Don Schreiber, 74, had a long, exciting career as a pilot for the U.S. Air Force. Among his many assignments were flying the famed U-2 ‘spy plane’ and the SR-71, both high-altitude strategic reconnaissance aircraft.
Today, the Woodway resident is retired from Baylor University. He serves as president of the Baylor Bear Foundation (which has raised $16.2 million for student athletic scholarships) and has 13 grandchildren. He’s not sure why he has had good fortune in his life. He’s quick to mention the many other U.S. service personnel who never made it home from the places he served.
Born in Seattle, his family moved to nearby Whidbey Island when Schreiber was 5. He stayed there until he enrolled at Washington State University, where it was mandatory to attend the Reserve Officers Training Corps. The day he graduated with a BS in business administration, he earned his commission as a 2nd lieutenant.
Schreiber took jet training in 1965 in Enid, Oklahoma, at Vance Air Force Base, flying first on T-37s and then T-38s. “I was raised on a farm,” he said. “Prior to the Air Force, I had never set foot in an airplane.”
Still, he passed the physical with ease; even the tester said he had fantastic eyesight. And, it turned out, he had a natural aptitude for flying, a kind of “situational awareness” as Schreiber described it.
“I never got sick in an airplane and wasn’t disoriented by the plane’s antics,” Schreiber said. “I kind of looked at it like I can’t believe I’m getting this airplane and free gas to fly.”
After a year of training, Schreiber was assigned to the RF-4C Phantom II fighter/reconnaissance aircraft in February 1966 and deployed to England to the Royal Air Force Alconbury, where he flew operational “peace-time” missions around the East/West German buffer zones during the Cold War.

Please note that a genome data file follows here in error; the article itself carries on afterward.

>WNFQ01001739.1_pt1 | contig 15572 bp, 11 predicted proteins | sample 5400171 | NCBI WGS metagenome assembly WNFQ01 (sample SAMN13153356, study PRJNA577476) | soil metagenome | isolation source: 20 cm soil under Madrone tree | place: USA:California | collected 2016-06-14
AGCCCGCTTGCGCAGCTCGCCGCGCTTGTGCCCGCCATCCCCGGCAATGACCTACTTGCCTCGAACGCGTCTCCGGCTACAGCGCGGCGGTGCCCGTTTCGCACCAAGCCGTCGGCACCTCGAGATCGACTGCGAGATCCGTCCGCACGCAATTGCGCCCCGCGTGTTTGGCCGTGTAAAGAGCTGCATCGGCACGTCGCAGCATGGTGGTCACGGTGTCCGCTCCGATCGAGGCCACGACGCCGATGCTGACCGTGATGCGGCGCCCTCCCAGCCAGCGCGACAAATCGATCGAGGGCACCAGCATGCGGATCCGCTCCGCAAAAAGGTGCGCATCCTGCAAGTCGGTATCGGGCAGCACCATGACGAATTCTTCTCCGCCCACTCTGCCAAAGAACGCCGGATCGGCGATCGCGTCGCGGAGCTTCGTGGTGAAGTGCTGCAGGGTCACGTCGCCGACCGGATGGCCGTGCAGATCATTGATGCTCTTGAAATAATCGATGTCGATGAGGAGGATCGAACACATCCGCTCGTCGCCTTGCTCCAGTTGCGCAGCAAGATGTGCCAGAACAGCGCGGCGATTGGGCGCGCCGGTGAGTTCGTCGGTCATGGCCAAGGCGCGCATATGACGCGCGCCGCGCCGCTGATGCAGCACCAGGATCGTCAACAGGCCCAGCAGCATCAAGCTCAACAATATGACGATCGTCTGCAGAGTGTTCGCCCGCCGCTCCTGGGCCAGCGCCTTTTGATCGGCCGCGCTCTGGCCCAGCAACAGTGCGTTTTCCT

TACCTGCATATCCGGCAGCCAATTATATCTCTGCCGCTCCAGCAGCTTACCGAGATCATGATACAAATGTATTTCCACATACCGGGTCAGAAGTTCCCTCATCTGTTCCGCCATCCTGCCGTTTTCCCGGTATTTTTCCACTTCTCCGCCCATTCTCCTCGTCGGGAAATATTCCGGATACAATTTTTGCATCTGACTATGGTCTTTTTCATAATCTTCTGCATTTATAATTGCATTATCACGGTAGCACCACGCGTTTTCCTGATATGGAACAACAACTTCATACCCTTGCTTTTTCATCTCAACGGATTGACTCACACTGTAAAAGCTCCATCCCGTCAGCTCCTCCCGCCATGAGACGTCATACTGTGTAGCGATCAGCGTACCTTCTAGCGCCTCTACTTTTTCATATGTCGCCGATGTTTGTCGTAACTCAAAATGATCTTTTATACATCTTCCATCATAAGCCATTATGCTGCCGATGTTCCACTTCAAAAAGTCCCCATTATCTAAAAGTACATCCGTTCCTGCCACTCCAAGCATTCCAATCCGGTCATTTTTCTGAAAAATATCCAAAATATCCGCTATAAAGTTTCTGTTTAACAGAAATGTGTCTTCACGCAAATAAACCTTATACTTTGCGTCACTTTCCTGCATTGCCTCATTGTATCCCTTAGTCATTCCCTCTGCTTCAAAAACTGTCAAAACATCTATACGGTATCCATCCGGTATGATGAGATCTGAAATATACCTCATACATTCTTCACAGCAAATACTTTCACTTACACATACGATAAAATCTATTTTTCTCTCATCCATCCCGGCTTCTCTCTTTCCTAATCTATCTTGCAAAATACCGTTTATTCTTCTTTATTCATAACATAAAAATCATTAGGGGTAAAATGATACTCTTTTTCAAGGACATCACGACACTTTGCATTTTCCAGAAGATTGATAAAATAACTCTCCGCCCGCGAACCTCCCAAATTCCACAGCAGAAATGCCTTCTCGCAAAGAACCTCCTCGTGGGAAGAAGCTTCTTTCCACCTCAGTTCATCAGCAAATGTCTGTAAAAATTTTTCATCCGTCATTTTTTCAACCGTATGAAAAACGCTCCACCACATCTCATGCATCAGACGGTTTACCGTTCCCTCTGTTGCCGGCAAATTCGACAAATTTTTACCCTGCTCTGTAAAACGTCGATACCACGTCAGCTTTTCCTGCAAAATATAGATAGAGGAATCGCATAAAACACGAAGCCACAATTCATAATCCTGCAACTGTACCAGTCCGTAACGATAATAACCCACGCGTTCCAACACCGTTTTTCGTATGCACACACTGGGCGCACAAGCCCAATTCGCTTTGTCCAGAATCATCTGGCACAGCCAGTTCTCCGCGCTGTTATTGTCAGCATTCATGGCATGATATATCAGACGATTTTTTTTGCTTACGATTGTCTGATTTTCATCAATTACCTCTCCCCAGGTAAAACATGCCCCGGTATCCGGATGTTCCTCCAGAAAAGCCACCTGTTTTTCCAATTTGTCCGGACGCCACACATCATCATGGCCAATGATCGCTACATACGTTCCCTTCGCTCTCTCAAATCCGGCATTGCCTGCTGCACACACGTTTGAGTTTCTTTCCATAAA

He spent just over a year there and decided to volunteer to serve in Vietnam because he was a bachelor and many of his friends in the squadron were family men. Schreiber arrived at the Udorn Royal Thai Air Force Base in northern Thailand in September 1967. At 25, he was the youngest Phantom aircraft commander in Southeast Asia at the time.
Flying high, fast, unarmed
Schreiber flew the unarmed RF-4C tandem two-seater, an all-weather, long-range, subsonic jet interceptor equipped with three camera stations in the nose section. Subsonic craft are the exception as they cover just about every aircraft that travels below the speed of sound. The Phantom was the last U.S. fighter flown to attain ace status in the 20th century, according to published reports.
Schreiber’s plan was to fly at least 100 missions. That was the target for all pilots. After reaching that goal they were eligible to go home early.
Trouble arrives in a hurry
At first, Schreiber didn’t run into much trouble, but that wouldn’t last for long. The unit’s mission was to prove or disprove a claim that the Russian embassy was bombed by the Americans in Hanoi. On his 11th mission, he was wing man to Col. Vernon P. Ligon Jr., commander of the 11th Tactical Reconnaissance Squadron and former prisoner of war in World War II and Korea.
Schreiber was a 1st lieutenant and his navigator was a 2nd lieutenant. They were such a young crew they were nicknamed Peanut Butter & Crackers. They took off from Udorn with Ligon leading the mission, flying to the Red River, which flows out of China, through Hanoi and on to the Gulf of Tonkin. When they arrived at the river, the enemy filled the air with anti-aircraft artillery shells.
“It looked like a movie,” Schreiber said.
But, there was nothing the U.S. airmen were able to do — they had no guns. The group turned toward Hanoi hoping no one would get hit and attempted to complete its mission of photographing the Russian embassy and “Hanoi Hilton,” the notorious prison used during the war by the North Vietnamese to hold prisoners, mostly American pilots and air crews. The North Vietnamese routinely interrogated prisoners, some of whom were executed.
Suddenly, the first of 12 surface-to-air missiles (SA-2s, or SAMs) was fired at the RF-4Cs. “I saw it come off the ground,” Schreiber said.
Next week: Schreiber goes on to amass a total of 4,200 flight hours, including 1,400 in the U-2. He flew 208 combat missions and has more than 800 hours in combat. After the first of many tours in Vietnam, Schreiber returned home, got married and started a family. He would go on to serve 28 years with the Air Force.